In addition to education, the project aims to promote sustainable development for the Garo communities. This includes enhancing social development and employment opportunities for villagers; restoring jhummed fallow lands; and WTI are currently piloting fuel efficient stoves to reduce local dependence on the forests for fuel.

The approach is proving successful. Local communities have voluntarily set aside 17 Village Reserve Forests covering over 7,000 acres (2,800 hectares) of land for conservation. Walking around, you can see the community’s passion for their local wildlife and determination to protect it in posters of gibbons and elephant murals painted by schoolchildren. Seeing the success of this community owned conservation approach was extremely heartening.

The communities have also started to welcome tourists into their villages as a way of earning additional income.  The owners of the Daribokgre Homestay welcomed us with sweet tea and fresh oranges from the hundreds of trees surrounding their property and we chatted happily to the two French backpackers who had trekked up the hill from Tura (a full days walk). We learned to beware of the ‘mother of all citrus’: a tiny orange packed with Vitamin C that tastes like the most sour bitter lemon you can imagine!

The local school is decorated with wildlife murals painted by schoolchildren.

The local school is decorated with wildlife murals painted by schoolchildren.

We feel so lucky to have spent a day in this special place. If you are travelling to India, it is well worth leaving the dusty cities behind to go and breathe the fresh clean air of the Garo Hills. To quote a poster from the village: ‘Nature is not a place to visit – it is home’. A message we aim to spread as we travel on.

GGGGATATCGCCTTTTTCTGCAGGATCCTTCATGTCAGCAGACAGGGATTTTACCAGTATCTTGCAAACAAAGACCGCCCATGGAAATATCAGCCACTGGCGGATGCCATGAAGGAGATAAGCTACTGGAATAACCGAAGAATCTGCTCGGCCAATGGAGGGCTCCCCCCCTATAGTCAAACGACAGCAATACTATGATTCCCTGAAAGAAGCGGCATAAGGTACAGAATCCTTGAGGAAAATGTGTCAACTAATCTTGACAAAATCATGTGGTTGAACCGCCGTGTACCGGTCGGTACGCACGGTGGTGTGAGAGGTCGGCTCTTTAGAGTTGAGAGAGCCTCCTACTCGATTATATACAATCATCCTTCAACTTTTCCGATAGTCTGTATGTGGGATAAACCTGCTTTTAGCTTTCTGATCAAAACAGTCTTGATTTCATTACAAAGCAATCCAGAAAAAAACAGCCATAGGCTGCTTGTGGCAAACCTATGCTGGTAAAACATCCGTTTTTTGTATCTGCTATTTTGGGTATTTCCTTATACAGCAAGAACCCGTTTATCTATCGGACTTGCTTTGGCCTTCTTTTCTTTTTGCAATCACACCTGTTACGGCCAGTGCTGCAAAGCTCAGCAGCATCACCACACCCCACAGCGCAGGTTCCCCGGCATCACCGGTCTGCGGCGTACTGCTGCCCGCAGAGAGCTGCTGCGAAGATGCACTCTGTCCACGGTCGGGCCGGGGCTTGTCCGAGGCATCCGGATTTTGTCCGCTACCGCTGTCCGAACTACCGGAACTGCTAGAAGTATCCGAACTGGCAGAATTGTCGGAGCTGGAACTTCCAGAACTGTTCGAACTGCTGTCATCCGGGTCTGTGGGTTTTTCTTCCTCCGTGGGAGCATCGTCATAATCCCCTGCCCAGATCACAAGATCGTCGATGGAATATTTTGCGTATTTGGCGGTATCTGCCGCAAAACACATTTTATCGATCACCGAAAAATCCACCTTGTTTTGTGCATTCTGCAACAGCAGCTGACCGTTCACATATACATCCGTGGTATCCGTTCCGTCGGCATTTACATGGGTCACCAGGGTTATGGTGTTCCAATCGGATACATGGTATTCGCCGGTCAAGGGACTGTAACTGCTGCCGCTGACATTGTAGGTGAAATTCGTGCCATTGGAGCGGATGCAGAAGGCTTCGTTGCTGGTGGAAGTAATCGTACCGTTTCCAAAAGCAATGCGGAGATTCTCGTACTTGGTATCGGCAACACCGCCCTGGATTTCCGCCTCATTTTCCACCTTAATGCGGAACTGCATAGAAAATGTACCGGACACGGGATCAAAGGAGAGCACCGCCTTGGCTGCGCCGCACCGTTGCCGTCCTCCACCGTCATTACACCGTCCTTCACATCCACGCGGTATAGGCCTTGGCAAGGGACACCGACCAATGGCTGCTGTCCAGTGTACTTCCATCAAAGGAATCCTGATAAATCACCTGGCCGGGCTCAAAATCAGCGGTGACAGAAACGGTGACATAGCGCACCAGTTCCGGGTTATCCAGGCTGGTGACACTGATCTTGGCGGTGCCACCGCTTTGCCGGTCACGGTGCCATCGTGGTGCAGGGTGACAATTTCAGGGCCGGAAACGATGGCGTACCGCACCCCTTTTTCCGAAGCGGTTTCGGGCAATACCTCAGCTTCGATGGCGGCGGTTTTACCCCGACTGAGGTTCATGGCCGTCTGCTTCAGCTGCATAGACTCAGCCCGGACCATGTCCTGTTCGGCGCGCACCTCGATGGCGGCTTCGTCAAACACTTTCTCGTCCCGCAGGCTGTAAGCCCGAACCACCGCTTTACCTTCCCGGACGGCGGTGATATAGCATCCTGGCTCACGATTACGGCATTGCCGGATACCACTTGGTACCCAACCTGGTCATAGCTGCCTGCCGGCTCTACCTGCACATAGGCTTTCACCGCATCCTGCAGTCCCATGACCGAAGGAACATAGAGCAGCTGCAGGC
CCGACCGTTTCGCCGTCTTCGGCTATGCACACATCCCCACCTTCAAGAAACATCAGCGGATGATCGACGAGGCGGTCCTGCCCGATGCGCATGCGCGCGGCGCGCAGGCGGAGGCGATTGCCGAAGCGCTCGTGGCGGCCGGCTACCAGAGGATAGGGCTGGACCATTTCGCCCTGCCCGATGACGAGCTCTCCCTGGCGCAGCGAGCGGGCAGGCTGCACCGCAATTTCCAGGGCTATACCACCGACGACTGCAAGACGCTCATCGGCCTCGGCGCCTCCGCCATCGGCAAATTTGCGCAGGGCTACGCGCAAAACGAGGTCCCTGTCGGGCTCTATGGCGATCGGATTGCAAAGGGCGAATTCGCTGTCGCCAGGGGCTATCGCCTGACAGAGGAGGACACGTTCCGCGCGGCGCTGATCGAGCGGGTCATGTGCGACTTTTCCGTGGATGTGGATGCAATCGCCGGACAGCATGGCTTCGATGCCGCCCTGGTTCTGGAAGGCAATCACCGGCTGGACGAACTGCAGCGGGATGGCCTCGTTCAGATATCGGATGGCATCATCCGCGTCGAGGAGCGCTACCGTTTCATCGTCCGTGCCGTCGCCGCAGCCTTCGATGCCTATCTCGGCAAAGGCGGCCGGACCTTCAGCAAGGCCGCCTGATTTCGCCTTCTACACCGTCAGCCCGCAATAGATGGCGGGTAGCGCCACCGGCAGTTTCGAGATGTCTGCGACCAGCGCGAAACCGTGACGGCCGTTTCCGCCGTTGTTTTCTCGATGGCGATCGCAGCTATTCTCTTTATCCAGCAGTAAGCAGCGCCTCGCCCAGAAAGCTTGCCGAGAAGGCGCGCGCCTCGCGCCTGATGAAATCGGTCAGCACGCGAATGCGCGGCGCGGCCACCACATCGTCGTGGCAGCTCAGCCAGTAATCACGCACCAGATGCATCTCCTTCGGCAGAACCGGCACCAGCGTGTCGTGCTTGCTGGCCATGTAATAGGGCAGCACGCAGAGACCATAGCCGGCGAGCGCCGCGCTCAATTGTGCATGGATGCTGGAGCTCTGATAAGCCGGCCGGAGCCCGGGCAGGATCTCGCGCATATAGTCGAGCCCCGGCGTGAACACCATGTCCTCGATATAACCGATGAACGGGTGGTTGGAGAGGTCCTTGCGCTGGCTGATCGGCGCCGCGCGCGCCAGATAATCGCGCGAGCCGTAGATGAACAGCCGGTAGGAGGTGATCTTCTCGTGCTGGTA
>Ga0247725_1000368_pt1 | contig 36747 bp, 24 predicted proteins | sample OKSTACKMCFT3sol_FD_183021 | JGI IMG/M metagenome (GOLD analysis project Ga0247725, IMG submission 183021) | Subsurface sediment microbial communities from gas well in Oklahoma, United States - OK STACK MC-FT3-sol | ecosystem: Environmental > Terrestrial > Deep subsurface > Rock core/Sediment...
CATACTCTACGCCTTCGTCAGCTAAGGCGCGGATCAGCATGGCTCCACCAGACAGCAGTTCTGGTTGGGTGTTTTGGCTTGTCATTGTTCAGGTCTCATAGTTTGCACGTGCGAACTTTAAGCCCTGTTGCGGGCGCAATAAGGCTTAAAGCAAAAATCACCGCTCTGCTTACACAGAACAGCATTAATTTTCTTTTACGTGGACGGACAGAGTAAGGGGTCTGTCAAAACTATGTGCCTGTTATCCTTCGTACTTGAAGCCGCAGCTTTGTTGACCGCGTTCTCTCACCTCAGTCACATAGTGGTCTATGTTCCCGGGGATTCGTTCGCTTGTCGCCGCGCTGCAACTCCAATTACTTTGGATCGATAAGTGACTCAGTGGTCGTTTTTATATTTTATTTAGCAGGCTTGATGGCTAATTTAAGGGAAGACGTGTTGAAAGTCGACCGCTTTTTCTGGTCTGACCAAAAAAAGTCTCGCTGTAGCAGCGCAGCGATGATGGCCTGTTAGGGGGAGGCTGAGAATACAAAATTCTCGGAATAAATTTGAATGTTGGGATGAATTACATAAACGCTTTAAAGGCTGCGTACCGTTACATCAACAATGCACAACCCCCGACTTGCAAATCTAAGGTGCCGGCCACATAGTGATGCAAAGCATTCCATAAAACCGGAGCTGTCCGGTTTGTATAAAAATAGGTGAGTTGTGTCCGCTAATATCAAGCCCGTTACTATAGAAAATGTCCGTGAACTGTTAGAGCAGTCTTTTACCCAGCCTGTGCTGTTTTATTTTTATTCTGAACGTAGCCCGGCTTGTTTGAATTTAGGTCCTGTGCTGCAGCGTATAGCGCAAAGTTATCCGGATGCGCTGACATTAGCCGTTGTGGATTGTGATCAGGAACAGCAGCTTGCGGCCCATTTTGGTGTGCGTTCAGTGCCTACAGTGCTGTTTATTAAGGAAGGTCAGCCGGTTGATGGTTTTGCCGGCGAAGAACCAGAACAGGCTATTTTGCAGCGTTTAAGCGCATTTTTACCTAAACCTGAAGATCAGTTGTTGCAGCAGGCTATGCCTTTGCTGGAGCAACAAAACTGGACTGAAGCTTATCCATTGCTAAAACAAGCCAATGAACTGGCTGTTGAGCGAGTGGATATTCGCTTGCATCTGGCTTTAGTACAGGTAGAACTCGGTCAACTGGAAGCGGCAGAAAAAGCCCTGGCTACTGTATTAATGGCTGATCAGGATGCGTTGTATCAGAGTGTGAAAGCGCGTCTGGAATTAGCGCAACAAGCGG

By Camilla Read

More information

Camilla and Julian are travelling across 27 countries by bicycle, and they are aiming to raise funds for WLT through their journey. They have already raised more than £4,000 for wildlife conservation; donations can be made on their JustGiving page and supporters can follow their progress on their website and Instagram.

You can find more information about ways to fundraise for World Land Trust or how to donate to help save threatened habitats here.

 

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    Alan Lane

    I am so pleased to read the comments on the visit to the Garo Hills in NE India. I had lived in Assam for ten years and I absolutely love the ‘Seven Sisters’ of Assam (Arunachal Pradesh, Nagaland, Manipur, Mizo Hills, Khasi Hills, Garo Hills and Tripura) and the tropical evergreen rain forest of the North East of India. Unfortunately, de-forestation has caused landslips and soil erosion thus the run off goes into the rivers and the silt proceeds down the Brahmaputra River to Bangladesh. This build up of silt raises the river beds causing flooding in the low lying countryside. Also, through high illegal immigration from Bangladesh into the NE of India has brought with it the virtual destruction of fish in the rivers of Assam. Bangladeshis have for many years plundered the rivers of fish that are transported to Bangladesh for consumption. Forest cover is also cut down and the timber again transported to Bangladesh. It would not surprise me if a similar situation to the Rohingya’s in Burma arises in the NE of India in the not too distant future. Unfortunately, Bangladesh’s population has exploded to the point where the people have great difficulty in being able to feed themselves. Population control is the real subject that needs addressing, for after all, all the worlds environmental problems emanates from the excess of human beings and the consumption of the natural world and the pollution that comes with it.